Car technology has always taken a back seat at the annual Consumer Electronics Show to gadgetry like big-screen TVs and the latest cell phones, but this year, automobiles are making a lot of noise to grab the gadget geek's attention.
One such technology on display is a driverless car engineered by a robotics team at Carnegie Mellon University and sponsored by General Motors.
The ultimate cruise control is being demonstrated on a closed course outside of the Las Vegas Convention Center in which the modified sport utility vehicle uses a Global Positioning System to navigate a course, cameras and radars to avoid collisions, and preprogrammed manners to allow other cars on the road to pass through stop signs before proceeding itself.
Developers hope the technology will eliminate accidents by taking driver error out of the equation. The computer relies on more than 500,000 lines of code used to create perception, planning and behavioral software to" reason" about traffic and take safe actions while driving to its destination. If only such skills could be programmed in human drivers education.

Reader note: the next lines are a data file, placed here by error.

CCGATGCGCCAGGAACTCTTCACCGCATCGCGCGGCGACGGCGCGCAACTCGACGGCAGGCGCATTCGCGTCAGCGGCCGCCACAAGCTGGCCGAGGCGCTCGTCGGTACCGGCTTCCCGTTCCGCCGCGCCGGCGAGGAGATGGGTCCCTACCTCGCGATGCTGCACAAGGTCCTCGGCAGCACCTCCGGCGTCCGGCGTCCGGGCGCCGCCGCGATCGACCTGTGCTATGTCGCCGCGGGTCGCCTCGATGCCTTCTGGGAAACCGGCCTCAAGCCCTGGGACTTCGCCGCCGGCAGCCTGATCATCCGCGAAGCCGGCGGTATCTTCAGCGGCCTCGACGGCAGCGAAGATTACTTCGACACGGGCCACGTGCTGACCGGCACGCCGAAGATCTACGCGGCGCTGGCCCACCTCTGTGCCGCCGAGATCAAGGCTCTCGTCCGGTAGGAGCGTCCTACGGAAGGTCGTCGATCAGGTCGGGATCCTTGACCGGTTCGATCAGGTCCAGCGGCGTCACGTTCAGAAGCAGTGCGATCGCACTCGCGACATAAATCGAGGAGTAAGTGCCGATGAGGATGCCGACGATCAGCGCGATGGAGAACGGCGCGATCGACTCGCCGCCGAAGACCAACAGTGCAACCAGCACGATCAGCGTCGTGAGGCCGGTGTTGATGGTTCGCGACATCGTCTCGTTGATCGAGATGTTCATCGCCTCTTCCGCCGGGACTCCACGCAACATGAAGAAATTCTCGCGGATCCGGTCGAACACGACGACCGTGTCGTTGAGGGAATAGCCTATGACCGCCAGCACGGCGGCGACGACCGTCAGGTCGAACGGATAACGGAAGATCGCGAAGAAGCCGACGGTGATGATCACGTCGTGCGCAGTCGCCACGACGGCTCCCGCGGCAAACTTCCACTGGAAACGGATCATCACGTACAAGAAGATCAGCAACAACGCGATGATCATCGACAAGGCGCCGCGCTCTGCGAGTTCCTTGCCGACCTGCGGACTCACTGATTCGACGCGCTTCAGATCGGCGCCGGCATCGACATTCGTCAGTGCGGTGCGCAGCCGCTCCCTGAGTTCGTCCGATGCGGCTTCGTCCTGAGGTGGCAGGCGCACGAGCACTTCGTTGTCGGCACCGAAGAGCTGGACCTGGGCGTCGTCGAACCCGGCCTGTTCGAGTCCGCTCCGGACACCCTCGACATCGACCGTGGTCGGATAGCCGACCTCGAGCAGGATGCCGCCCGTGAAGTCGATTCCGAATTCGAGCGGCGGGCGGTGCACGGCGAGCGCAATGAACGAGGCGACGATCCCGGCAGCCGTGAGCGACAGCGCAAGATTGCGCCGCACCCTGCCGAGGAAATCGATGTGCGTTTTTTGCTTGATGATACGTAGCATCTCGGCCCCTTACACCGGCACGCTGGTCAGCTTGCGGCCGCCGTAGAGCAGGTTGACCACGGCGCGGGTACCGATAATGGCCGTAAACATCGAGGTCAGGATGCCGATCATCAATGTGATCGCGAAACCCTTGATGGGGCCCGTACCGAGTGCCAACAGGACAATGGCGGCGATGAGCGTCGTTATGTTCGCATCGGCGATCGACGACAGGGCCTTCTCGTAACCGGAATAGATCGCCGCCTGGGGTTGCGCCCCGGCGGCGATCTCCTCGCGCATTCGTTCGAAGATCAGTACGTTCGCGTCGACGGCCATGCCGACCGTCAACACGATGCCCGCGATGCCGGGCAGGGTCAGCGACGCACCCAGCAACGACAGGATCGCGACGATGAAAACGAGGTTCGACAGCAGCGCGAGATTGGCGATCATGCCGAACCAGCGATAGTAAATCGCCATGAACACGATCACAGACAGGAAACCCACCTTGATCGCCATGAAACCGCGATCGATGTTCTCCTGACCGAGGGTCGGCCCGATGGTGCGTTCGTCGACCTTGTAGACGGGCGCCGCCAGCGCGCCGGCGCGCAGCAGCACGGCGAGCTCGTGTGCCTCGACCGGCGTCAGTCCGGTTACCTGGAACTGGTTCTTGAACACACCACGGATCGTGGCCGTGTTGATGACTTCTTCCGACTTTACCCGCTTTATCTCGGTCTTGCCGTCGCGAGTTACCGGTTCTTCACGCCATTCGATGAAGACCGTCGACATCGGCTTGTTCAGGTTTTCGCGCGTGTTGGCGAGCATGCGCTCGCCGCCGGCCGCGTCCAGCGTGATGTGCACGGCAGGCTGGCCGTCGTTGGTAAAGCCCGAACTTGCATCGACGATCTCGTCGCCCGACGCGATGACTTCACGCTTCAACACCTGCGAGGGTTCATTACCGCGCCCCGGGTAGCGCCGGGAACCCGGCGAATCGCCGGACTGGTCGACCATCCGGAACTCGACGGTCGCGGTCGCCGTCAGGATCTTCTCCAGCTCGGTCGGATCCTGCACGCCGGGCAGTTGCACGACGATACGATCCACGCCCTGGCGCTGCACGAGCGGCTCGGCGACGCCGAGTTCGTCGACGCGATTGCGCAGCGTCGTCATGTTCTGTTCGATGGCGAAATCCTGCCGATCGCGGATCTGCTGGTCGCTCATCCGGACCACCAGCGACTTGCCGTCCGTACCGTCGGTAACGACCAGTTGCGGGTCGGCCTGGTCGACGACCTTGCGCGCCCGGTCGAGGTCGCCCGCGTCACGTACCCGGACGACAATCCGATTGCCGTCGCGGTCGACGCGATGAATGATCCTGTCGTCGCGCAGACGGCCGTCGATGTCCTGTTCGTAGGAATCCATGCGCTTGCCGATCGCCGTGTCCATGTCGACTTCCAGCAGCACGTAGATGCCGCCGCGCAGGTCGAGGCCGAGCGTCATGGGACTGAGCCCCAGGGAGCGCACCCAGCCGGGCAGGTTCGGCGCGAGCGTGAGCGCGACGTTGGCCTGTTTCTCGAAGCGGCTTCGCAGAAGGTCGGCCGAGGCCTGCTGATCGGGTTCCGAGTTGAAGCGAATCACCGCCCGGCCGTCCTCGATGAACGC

The Chevy Tahoe's electronics were designed and implemented in order to compete in the Defense Advanced Research Projects Agency 2007 Urban Challenge competition in which the vehicle navigated 60 miles of urban traffic, busy intersections and stop signs in less than six hours to win. It was the third year of the competition, which has a $2 million prize.
Chris Urmson is the director of technology for the Tartan Racing team based at Carnegie Mellon. It's comprised of faculty, students and staff with a passion for robotics and real-life applications. Although proud of the team's success, Urmson still apologizes for the rough ride the concept car gives.
"We really designed the vehicle for the competition and concentrated on going long distances at high speeds," he said but added that he is excited by the potential real-life applications that will come from the team's innovative efforts.
"The day that commercially available driverless cars are on the road may be many years away, but versions of the technologies in our vehicle can be used in the very near future to end fender benders and reduce traffic congestion for good."
General Motors CEO Rick Wagoner is expected to predict the first driverless cars will hit the road within the next 15 years during his first CES keynote address today. Expected on stage with GM's boss will be the DARPA Grand Challenge champion to illustrate the company's goal to invest millions of dollars in the near future to vehicles that can drive and brake on their own to avoid accidents.